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Anthony Ray Hinton Spent Almost 30 Years on Death Row. Now He Has a Message for White America.

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Anthony Ray Hinton was mowing the lawn at his mother's house in 1985 when Alabama police came to arrest him for 2 murders he did not commit. One took place when he was working the night shift at a Birmingham warehouse. Yet the state won a death sentence, based on 2 bullets it falsely claimed matched a gun found at his mother's home. In his powerful new memoir, "The Sun Does Shine: How I Found Life and Freedom on Death Row," Hinton describes how racism and a system stacked against the poor were the driving forces behind his conviction. He also writes about the unique and unexpected bonds that can form on death row, and in particular about his relationship with Henry Hays, a former Klansman sentenced to death for a notorious lynching in 1981. Hays died in the electric chair in 1997 - 1 of 54 people executed in Alabama while Hinton was on death row.
After almost 30 years, Hinton was finally exonerated in 2015, thanks to the Equal Justice Initiative, or EJI. On April 27…

Khartoum sentences 22 South Sudanese to death

Khartoum, Sudan
Khartoum, Sudan
An anti-terrorism court in Khartoum has sentenced 22 South Sudanese nationals to death and 3 others to life in prison on Wednesday for belonging to a militant group in Darfur.

"The judge sentenced them to death by hanging on charges of terrorism, fighting the state, bearing arms against the state and undermining the constitutional order," Mahjoub Dawoud, defense attorney, told Reuters.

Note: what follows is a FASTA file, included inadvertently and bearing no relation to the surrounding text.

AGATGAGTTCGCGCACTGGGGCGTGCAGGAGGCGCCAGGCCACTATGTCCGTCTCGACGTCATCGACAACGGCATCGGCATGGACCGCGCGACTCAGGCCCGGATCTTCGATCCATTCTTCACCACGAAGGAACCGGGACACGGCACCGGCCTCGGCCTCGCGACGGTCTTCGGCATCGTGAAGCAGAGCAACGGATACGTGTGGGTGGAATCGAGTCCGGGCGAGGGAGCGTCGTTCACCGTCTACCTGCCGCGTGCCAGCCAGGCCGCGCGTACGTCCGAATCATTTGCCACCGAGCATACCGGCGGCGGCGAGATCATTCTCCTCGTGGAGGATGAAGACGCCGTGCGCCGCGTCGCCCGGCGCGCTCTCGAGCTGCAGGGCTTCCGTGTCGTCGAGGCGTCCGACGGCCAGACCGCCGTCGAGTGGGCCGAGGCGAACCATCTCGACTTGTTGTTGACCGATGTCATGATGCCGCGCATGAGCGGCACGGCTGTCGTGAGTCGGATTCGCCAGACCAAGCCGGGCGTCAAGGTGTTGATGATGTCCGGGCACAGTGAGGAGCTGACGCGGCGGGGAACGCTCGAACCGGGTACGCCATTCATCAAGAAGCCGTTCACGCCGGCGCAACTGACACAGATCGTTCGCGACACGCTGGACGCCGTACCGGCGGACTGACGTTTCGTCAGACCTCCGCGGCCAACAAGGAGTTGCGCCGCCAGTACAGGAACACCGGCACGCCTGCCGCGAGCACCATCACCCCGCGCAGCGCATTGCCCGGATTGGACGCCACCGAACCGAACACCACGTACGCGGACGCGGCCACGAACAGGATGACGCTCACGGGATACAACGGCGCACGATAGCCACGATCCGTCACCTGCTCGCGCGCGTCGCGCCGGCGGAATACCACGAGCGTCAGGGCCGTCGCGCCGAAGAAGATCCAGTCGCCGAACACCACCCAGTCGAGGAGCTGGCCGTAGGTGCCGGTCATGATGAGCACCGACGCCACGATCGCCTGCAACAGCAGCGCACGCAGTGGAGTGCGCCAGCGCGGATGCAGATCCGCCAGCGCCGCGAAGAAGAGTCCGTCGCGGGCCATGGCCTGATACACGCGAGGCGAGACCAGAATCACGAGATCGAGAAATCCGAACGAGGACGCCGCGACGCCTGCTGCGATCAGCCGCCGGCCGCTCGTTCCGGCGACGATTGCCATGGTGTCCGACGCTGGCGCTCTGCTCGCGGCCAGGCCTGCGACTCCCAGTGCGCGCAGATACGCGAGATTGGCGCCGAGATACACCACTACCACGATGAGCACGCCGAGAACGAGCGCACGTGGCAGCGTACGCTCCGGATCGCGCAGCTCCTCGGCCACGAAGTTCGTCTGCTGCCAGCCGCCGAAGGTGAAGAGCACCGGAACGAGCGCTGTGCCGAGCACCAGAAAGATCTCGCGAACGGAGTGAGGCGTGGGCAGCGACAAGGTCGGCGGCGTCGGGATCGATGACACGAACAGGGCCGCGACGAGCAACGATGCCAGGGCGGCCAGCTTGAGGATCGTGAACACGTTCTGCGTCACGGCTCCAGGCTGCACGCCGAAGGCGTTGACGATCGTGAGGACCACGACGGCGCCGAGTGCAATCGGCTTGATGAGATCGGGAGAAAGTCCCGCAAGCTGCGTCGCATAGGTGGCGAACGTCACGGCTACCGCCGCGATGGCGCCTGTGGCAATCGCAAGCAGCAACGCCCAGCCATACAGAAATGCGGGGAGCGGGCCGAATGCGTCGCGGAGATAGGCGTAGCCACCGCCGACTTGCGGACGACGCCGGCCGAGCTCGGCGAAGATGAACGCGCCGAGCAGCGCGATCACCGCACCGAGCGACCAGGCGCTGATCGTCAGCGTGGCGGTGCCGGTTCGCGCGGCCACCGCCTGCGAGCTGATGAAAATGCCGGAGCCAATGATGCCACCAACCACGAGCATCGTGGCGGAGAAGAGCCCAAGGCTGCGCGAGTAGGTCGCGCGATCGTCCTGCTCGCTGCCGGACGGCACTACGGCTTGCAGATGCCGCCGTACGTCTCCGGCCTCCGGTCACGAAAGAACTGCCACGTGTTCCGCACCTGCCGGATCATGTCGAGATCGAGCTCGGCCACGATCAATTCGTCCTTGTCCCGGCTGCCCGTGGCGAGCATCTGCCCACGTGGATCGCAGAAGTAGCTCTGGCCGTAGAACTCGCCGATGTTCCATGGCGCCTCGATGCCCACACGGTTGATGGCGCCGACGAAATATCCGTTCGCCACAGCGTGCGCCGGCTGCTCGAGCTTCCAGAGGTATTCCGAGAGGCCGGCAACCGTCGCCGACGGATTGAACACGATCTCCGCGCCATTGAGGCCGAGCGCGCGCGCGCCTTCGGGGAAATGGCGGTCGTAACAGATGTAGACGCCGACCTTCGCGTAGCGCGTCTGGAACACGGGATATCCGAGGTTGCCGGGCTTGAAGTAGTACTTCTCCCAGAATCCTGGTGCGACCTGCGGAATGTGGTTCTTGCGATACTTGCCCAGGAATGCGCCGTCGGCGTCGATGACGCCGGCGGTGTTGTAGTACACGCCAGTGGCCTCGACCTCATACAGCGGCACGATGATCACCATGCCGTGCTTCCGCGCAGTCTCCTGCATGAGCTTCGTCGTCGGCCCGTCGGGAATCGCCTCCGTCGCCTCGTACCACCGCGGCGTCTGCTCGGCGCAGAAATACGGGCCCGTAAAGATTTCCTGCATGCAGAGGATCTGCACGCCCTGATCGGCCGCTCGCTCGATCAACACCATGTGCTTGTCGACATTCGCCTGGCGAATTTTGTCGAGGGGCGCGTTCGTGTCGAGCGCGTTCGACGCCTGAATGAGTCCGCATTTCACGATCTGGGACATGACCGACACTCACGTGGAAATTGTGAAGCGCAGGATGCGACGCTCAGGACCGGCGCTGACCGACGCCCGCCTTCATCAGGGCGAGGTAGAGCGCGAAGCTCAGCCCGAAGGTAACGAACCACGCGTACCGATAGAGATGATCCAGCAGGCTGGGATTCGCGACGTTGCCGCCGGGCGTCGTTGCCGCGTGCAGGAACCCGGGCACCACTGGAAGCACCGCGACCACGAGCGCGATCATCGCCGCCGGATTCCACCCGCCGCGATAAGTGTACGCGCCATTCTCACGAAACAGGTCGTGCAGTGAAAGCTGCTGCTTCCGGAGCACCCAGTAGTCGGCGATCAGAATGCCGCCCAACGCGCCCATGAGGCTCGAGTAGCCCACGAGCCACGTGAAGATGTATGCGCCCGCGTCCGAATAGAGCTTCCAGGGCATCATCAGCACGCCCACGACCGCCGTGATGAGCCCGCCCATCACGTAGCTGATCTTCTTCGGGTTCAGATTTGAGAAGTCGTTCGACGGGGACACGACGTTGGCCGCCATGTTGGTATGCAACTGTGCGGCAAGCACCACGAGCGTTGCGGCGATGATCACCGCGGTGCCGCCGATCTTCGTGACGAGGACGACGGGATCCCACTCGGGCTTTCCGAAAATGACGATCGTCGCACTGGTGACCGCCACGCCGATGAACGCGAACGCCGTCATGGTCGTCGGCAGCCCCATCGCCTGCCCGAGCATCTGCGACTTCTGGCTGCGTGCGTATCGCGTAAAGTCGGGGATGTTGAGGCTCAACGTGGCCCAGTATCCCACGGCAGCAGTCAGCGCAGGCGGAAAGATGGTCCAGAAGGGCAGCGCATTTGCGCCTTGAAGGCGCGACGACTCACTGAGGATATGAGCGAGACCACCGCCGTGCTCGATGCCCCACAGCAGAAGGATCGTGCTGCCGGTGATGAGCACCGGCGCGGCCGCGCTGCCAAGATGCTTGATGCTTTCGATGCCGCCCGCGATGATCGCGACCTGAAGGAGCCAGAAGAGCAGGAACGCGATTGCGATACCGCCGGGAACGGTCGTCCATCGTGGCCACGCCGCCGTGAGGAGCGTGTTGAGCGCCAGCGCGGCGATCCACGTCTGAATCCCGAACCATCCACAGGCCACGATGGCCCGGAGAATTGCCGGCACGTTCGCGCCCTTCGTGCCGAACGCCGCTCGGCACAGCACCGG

The defendants belong to the Justice and Equality Movement, a rebel group based in Darfur that took up arms against the Sudanese government in 2003, complaining that their region was being marginalized.

The group, led by Bakhit Abdul Karim (Dabjo), signed a peace agreement with the Khartoum government in 2013.

Shortly after the agreement, the group handed in its weapons to the government and in return the Sudanese president, Omar Hassan al-Bashir, pardoned members of the group.

However, the presidential pardon did not include the 25 South Sudanese nationals. The government considered them foreign fighters and brought them to trial for bearing arms against Sudan.

Lawyers of the defendants said they will appeal the court decision next week, calling the Sudanese authorities to treat their clients as prisoners of war.

Sudan regularly accuses its neighbor of backing insurgents in its Darfur, Blue Nile and South Kordofan regions.

South Sudan, which split away from Sudan in 2011 after decades of civil war fueled by ethnicity and oil, dismisses the allegations and accuses Khartoum of arming militias in its territory.

Source: Reuters, April 9, 2016

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